Two Heads Are Better Than One
This old adage, applied to the growing wind turbine controversy spreading across the Commonwealth, has some merit. The idea is largely the result of an under-reported potential solution suggested by Falmouth’s Board of Health member Stephan Rafferty. During the board’s January 7 meeting Mr. Rafferty recommended initiating a collaborative effort with other boards of health dealing with similar wind turbine health impact. This ‘Health Coalition’ would access shared community experience, and better prepare their own community’s address of health solutions.
State’s Indignant Apathy
Falmouth Board of Health has been well aware of State’s procrastination concerning resident’s health issues raised as a result of the operation of three industrial wind turbines so near neighborhoods. Now, other boards of health in the region are experiencing a similar lack of timely state response.
The Boston Globe’s recent January 20 article “Residents criticize inaction on turbines” sums up the collective resentment held by many health board members across area. “The state has agreed to study noise levels at properties around the Independence turbine, but is months away from having results.” “Meanwhile, the noise study around the Independence is still in the planning stages.” “Plans will then be finalized and the testing done, but no timeframe for final results has been set at this point, …”
Boards of health in Bourne, Falmouth, Scituate, Fairhaven and Kingston are being pressed for relief from residents. The January 19 South Coast Today article “Fairhaven health board member hopes for stricter turbine regulations” addressed the need, by southeastern Massachusetts towns, of enacting noise ordinances that specifically target industrial wind turbines. The impetus for the escalation of health concern is born from inadequacies of zoning regulations recommended by wind energy promoters. The Massachusetts Clean Energy Center, a quasi-state agency focused on renewable energy development, has authored a state supported Wind Turbine Model Bylaw for municipalities considering wind energy projects. This is heralded as the state standard, yet more and more local boards of health are in a quandary.
In 2008 in Scituate, MassCEC employees, then working as consultants for a private consulting firm, recommended that the town change its strict noise bylaw to the less stringent state regulation in order for the town to successfully site a wind turbine. Scituate voted for this change in their bylaw based largely on the projected positive fiscal benefit, while being assured by “experts” of no expected community negative impact.
The shear frequency of complaints and similarity of symptomatic health issues shared in these communities speak directly to current local zoning, as well as to Mass DEP noise guidance and sampling protocol being suspect. The issue is noise pollution. Zoning regulation, in the context of noise pollution, is enacted to prevent or minimize conflict between abutting land uses.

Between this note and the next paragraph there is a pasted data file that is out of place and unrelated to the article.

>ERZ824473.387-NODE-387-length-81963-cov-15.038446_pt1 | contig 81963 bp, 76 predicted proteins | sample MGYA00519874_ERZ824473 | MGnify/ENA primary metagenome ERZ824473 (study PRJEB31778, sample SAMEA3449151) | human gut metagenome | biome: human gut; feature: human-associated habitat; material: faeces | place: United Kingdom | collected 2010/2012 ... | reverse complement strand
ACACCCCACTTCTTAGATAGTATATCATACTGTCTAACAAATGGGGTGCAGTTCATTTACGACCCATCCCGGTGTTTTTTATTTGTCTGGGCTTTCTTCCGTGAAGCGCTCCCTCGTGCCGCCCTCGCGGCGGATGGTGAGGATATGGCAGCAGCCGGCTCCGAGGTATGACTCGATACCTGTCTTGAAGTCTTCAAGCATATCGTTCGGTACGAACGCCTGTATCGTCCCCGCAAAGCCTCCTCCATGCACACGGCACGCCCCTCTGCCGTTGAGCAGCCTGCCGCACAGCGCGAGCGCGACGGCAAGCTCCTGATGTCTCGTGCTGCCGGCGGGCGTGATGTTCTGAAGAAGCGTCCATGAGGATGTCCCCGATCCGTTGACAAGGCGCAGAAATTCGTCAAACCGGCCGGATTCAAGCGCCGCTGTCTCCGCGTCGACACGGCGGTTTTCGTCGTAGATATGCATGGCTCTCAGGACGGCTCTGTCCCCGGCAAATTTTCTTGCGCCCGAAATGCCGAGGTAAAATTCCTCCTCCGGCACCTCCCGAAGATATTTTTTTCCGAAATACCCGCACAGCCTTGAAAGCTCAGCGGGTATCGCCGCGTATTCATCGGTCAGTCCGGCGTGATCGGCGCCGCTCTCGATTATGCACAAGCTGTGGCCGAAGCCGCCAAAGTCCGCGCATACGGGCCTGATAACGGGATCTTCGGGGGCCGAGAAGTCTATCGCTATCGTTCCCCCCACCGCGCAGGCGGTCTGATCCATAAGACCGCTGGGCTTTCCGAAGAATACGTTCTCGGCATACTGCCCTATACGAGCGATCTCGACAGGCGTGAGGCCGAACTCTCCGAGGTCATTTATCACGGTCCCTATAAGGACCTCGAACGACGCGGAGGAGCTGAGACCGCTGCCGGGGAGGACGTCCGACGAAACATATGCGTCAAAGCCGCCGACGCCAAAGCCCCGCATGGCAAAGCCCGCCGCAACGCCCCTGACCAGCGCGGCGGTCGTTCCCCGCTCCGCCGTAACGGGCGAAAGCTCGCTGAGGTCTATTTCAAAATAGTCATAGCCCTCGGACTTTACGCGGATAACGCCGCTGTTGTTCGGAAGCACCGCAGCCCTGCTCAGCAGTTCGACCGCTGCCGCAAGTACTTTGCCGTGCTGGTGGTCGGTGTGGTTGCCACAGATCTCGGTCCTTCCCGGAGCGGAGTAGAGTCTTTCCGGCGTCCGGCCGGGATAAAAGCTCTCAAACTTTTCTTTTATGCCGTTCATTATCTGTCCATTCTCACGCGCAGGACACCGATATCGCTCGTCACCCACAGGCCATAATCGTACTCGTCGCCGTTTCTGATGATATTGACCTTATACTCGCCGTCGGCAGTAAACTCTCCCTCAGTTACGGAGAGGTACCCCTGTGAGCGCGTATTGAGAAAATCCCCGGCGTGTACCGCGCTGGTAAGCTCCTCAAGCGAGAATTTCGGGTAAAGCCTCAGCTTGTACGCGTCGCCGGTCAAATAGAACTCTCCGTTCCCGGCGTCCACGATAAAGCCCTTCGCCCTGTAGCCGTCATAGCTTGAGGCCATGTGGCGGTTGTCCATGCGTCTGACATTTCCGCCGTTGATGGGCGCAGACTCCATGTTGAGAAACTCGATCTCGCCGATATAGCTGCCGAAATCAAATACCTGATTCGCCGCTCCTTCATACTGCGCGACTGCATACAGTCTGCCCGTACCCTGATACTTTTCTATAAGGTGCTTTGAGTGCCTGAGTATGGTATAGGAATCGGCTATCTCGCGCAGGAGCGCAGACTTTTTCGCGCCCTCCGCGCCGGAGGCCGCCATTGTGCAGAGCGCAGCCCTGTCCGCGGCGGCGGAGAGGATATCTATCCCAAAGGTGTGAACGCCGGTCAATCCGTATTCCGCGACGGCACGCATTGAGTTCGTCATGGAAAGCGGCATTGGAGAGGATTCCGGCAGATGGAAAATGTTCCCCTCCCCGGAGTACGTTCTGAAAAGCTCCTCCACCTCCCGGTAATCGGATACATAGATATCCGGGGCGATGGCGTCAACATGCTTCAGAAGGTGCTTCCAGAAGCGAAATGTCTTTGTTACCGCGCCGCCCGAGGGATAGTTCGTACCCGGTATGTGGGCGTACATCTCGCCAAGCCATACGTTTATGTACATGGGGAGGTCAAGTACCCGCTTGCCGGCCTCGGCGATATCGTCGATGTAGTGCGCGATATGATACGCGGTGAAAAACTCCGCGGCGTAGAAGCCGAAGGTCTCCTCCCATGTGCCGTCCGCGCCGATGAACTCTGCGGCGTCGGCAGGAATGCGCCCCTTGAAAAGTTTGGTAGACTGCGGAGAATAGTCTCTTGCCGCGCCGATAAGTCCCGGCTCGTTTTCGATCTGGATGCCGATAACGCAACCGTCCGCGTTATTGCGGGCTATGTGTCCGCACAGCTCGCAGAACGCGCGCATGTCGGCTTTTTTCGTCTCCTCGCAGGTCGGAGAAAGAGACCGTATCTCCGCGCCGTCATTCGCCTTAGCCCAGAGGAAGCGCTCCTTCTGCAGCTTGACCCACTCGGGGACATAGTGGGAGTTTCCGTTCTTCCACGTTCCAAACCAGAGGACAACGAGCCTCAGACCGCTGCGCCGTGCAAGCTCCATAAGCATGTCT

‘HOW’ to prevent or minimize conflict (harm) is effective only when the definition of “WHAT” is causing negative health effects (i.e. noise pollution emitted from industrial wind turbines) is accurate. Area health concerns illustrate the “WHAT”, causing adverse human health effect, requires immediate re-examination. August 28, 2012 Falmouth’s Board of Health, after initiating an urgent formal request for assistance to aid in a health assessment of impact of wind turbines and to help insure the health of residents was protected, received a response from Suzanne Condon, Associate Commissioner – Director, Bureau of Environmental Health.
“Since you hope to address resident concerns in a timely manner, conducting such an epidemiological study does not seem realistic”
“With respect to interim mitigation measures for turbines, we understand from MassDEP that they have worked with the Town of Falmouth to address noise issues specific to these turbines. I believe you are also aware that mitigation strategies were included in the MassDEP expert panel report on wind turbines and health impacts. It’s my understanding that MassDEP is currently deliberating on both these and the public’s comments on the panel’s report to determine the measures and standards that should be considered in the siting and operation of wind turbines in Massachusetts.”
Could this coalition of local health boards prove more effective than the Department of Public Health’s refusal to provide aid, or the Department of Environmental Projection’s perpetual excuse – continuing to deliberate over measures and standards?
Local boards of health are responsible for the physical health and well being of their communities. Health concerns of residents fall squarely under the jurisdiction of the a board of health. The resident’s level of acceptable health, in these communities, are not measured by, nor should be subject to, municipal budget or climate action impacts. Such a ‘Health Coalition’ forum would provide opportunity to local health boards to center upon their prime objective. The collaborative effort, toward the mission of maintaining a healthy community, is certain to be more effective than the boondoggled assistance rendered by the state and it’s experts.